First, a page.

NEW YORK (CNNfn) - Forget the polls showing Al Gore and George W. Bush tied in the race for the White House. Use the stock market to predict the winner instead. Or just opt for the Washington Redskins.|
According to the New York Times, the performance of the Dow Jones industrial average shows a remarkable ability to divine the White House victor.
So, too, do the NFL's Redskins.
But there's a problem this year. The Dow indicator predicts a Gore victory. The Redskins barometer anticipates a Bush White House.
"I don't buy any of it," said Greg Valliere, a Washington-based political economist with Charles Schwab.
He's not alone. The two whimsical theories are part of a body of lore built around the intersection where sports, politics and stock markets meet.
Crystal ball, or just coincidence?
In one statistical trend, when the Dow gains from August through October -- the race's home stretch -- the incumbent wins the presidency. When it falls, the challenger captures the White House.
The gauge, the Times said, correctly anticipated the winner in 22 of 25 presidential races since 1897, when the Dow debuted.
And with the Dow advancing 4.3 percent between August and October, Gore looks good.
Not so fast. The Redskins, in the final home game before the election, lost to the Tennessee Titans. The last Redskins home game before the election has proven pivitol, with a 15-0 success rate, according to ABC Sports, which broadcast the game. A Redskins win means a victory for the incumbent; a loss lands the challenger in the White House.
On the Dow theory, Schwab's Valliere accepts that a strong stock market is good for the incumbent, particularly in a time when more Americans than ever own stocks. But tech stock owners may not be as satisfied as holders of stocks in the Dow, home to many industrial, financial and drug shares. The Nasdaq is down nearly 11 percent during the August-October period.
This hasn't been a good time for quirky market predictors. Consider the Super Bowl indicator.
This divining rod holds that if a team from the old American Football League, pre-1970, wins the Super Bowl, the market will decline that year. If a team from the old, pre-1990 National Football League wins, the market will rise.
The indicator worked until recently.
But the Denver Broncos, an original AFC member, won in 1998 and 1999 and the market rallied those years.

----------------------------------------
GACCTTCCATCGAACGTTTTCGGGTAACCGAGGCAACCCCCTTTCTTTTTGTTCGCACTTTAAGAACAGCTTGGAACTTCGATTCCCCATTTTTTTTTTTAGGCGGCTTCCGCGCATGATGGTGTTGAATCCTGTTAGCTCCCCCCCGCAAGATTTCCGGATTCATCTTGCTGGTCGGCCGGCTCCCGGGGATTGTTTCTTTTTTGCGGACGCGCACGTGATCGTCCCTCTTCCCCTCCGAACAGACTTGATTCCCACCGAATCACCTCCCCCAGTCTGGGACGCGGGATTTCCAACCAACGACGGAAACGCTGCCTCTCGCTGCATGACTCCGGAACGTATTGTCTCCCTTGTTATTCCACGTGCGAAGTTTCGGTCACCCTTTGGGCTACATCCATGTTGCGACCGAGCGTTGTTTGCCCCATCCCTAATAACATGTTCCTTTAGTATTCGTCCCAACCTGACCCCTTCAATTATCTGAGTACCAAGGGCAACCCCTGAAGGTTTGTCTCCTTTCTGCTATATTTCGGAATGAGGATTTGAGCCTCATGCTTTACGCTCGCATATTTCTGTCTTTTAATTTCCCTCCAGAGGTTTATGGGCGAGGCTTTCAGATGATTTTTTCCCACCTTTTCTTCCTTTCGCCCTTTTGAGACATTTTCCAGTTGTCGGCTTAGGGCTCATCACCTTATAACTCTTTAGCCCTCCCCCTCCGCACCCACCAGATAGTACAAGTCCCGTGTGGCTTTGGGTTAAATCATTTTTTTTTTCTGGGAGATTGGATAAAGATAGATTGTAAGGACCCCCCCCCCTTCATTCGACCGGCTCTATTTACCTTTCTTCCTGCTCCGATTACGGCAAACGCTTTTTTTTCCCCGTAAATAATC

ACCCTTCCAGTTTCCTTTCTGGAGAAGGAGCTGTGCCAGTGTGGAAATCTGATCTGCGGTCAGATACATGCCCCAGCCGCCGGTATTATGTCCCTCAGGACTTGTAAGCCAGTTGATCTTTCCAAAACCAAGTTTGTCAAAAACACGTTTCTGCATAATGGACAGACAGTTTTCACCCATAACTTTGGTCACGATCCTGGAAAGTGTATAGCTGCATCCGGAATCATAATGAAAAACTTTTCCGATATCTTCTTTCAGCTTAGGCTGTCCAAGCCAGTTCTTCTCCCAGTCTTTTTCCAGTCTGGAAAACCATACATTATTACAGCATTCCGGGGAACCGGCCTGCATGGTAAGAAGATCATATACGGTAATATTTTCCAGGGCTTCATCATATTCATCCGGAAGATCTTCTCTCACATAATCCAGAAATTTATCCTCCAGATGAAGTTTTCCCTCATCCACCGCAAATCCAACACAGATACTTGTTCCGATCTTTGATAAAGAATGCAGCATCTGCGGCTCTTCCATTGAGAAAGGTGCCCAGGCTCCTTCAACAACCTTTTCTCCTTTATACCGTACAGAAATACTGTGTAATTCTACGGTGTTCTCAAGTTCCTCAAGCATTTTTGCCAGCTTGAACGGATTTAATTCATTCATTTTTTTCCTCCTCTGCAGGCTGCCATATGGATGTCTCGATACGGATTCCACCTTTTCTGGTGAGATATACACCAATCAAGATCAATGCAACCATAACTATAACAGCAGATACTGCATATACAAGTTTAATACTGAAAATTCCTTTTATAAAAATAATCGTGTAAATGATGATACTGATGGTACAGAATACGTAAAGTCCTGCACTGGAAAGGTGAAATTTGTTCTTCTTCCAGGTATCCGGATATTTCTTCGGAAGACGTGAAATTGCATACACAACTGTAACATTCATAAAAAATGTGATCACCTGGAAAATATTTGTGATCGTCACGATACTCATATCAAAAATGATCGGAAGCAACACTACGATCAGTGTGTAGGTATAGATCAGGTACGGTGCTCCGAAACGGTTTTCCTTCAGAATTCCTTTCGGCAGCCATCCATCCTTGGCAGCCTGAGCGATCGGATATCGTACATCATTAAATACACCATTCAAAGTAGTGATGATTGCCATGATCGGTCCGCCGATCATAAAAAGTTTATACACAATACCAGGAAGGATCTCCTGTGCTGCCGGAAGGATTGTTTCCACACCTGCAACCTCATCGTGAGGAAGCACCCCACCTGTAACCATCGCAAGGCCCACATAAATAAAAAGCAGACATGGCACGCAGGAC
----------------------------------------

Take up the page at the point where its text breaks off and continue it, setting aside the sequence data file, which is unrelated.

And the St. Louis Rams, which have moved twice but are an original National Football League team, won the Super Bowl this year and the market is down.
"The problem is there are exceptions," said Hugh Johnson, chief market strategist at First Albany. "You're still left with the question: Is this the time when it won't work?"
Back to politics, a study by Merrill Lynch found the White House occupant has little bearing on future market performance. Eighty-five percent of the market's years since World War II have been up anyway, Merrill said. Still, a UCLA study found higher returns during Democratic administrations.
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What gives? Complications arise from which stock market gauge is used and which time period is measured. Using an Election Day start can bring a different result than beginning with inauguration day, nearly three months later.
"Regadless of who is elected president, it takes a long time to change tax and spending policy," First Albany's Johnson said.
Republicans look bad for the markets when the Herbert Hoover years, which include the 1929 stock market crash, are averaged in. Democrats look great when the Clinton years of the 1990s are used.
Still, Schwab's Valliere points out that Wall Street's best scenario is often divided government, where opposing parties control the White House and Congress. The gridlock of the 1994 through present period was much better for the markets than 1992 and 1993, when Democrats controlled both branches of government.
If the stock market can predict the future, First Albany's Johnson forecasts a Bush victory.
He notes that the industries considered helped by a Republican White House – tobacco, oil and drugs – have done well in recent months.
Still, those sectors could be rallying as investors move into defensive stocks amid a slowing economy.
And then there's the hemline theory, which holds that rising skirt lengths lead to rising markets.
According to the editors of Barron's Dictionary of Financial and Investment Terms, the hemline theory "has remained more in the area of wishful thinking than serious market analysis."